Before The Lancet made the update, it came to light that EcoHealth had been working with Chinese scientists for more than 15 years, and the nonprofit received Chinese funding.

In contrast, scientific research that went against China’s narrative on the virus’s origins was being rejected, Markson said, pointing to how Australian immunologist Nikolai Petrovsky had trouble getting his work published.

“When he couldn’t get his paper published, even preprint servers were knocking it back, Markson said. “Preprint servers are designed to get science out into the world while it’s being peer-reviewed. Even they were knocking it back.

“For me at the time, when I was writing the book, there had been this unbelievable censorship of science.”

Petrovsky, a professor at Australia’s Flinders University, eventually published his work on the ArXiv preprint server. The research has since been peer-reviewed and published in the Nature journal Scientific Reports. Using computer modeling, his research found that the spike protein in the CCP virus can bind more tightly to a protein called ACE2 on human cells than on the same protein on other tested species, including bats and pangolins.

“This argues against the virus being transmitted directly from bats to humans. Hence, if the virus has a natural source, it could only have come to humans via an intermediary species which has yet to be found,” Petrovsky said in a statement.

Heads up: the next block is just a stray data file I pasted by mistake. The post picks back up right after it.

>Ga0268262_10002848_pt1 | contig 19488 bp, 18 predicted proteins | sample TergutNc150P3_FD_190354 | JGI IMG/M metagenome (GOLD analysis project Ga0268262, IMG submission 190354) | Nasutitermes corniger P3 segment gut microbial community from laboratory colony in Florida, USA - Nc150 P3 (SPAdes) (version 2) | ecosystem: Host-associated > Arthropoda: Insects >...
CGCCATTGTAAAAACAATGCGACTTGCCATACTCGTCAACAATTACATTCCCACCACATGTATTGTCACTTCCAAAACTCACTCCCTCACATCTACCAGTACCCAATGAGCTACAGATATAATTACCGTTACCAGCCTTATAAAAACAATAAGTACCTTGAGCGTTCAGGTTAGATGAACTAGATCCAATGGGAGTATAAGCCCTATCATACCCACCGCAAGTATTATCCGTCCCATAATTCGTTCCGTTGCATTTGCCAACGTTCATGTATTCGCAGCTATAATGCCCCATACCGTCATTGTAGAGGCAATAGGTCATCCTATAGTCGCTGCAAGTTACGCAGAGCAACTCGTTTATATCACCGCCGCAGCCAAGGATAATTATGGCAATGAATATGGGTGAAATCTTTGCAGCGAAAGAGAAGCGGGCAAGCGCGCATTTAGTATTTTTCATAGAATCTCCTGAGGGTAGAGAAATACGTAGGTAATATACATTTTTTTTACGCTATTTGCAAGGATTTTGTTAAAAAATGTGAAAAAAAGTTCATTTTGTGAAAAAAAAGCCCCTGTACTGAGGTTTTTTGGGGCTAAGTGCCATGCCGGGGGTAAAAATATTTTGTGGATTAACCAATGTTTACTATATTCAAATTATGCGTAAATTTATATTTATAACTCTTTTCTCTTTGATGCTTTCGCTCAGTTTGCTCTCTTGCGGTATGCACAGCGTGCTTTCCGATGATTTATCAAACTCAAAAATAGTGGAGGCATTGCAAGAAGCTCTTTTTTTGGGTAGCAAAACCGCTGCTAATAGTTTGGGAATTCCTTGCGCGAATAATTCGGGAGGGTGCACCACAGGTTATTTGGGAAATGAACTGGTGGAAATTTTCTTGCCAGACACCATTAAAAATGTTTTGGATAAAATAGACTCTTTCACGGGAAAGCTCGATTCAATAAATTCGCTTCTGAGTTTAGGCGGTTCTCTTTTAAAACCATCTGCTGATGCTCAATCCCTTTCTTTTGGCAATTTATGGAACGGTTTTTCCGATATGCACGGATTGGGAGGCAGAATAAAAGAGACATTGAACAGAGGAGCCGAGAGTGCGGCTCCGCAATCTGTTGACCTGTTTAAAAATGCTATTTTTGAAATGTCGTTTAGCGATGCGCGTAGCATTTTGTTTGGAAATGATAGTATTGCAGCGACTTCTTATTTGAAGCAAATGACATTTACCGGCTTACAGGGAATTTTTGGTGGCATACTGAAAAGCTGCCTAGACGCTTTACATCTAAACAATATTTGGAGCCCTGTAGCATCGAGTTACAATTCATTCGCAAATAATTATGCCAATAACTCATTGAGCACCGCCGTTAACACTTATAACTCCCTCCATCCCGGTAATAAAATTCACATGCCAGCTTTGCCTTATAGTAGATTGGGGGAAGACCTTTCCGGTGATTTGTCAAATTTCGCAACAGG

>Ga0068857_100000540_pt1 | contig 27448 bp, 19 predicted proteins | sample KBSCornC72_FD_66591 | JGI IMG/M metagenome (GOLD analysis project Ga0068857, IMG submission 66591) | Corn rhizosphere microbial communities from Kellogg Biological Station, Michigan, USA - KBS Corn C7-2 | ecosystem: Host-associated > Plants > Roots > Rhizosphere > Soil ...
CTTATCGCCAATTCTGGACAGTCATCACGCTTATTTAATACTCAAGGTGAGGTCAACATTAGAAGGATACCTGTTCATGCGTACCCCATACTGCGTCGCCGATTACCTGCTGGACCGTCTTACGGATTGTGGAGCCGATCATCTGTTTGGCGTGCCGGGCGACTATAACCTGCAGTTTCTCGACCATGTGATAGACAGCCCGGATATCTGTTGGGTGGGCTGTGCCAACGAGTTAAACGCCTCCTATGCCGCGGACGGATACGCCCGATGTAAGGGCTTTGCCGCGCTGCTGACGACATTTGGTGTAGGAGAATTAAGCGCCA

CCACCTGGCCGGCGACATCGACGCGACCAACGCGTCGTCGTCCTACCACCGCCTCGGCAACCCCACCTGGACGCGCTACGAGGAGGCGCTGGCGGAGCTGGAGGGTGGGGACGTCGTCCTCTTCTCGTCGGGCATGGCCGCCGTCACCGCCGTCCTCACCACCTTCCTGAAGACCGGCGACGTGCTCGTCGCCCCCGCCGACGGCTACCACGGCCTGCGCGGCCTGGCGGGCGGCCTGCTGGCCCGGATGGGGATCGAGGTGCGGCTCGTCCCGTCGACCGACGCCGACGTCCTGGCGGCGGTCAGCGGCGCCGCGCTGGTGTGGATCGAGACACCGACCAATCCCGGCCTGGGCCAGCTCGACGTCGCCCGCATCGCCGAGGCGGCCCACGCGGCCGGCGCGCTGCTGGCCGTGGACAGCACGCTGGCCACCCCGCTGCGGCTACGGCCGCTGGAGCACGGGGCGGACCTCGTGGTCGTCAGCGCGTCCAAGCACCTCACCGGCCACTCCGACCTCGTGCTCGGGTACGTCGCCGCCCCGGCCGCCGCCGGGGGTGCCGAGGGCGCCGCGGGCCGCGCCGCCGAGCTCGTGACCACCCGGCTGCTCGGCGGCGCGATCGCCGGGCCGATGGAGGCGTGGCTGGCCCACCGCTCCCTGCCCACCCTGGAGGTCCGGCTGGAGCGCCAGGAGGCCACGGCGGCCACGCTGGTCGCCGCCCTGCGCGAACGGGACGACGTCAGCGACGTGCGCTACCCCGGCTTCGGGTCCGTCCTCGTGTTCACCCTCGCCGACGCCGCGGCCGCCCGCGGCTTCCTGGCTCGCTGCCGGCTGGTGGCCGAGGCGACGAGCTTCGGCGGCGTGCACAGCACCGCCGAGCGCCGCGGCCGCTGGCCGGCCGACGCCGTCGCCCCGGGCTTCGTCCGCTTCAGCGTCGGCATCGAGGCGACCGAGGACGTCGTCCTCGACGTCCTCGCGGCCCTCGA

Moving forward, Markson suggested that there should be a credible body other than the World Health Organization to probe the origins of the virus. She recommended either a presidential commission or a bipartisan congressional inquiry.

“There are very clear avenues to pursue here, even if China refuses to cooperate, and there’s no sign that the Communist Party regime is going to suddenly become transparent,” she said.

Frank Fang
journalist
Frank Fang is a Taiwan-based journalist. He covers news in China and Taiwan. He holds a master's degree in materials science from Tsinghua University in Taiwan.
Jan Jekielek
Senior Editor
Jan Jekielek is a senior editor with The Epoch Times and host of the show, "American Thought Leaders." Jan’s career has spanned academia, media, and international human rights work. In 2009 he joined The Epoch Times full time and has served in a variety of roles, including as website chief editor. He is the producer of the award-winning Holocaust documentary film "Finding Manny."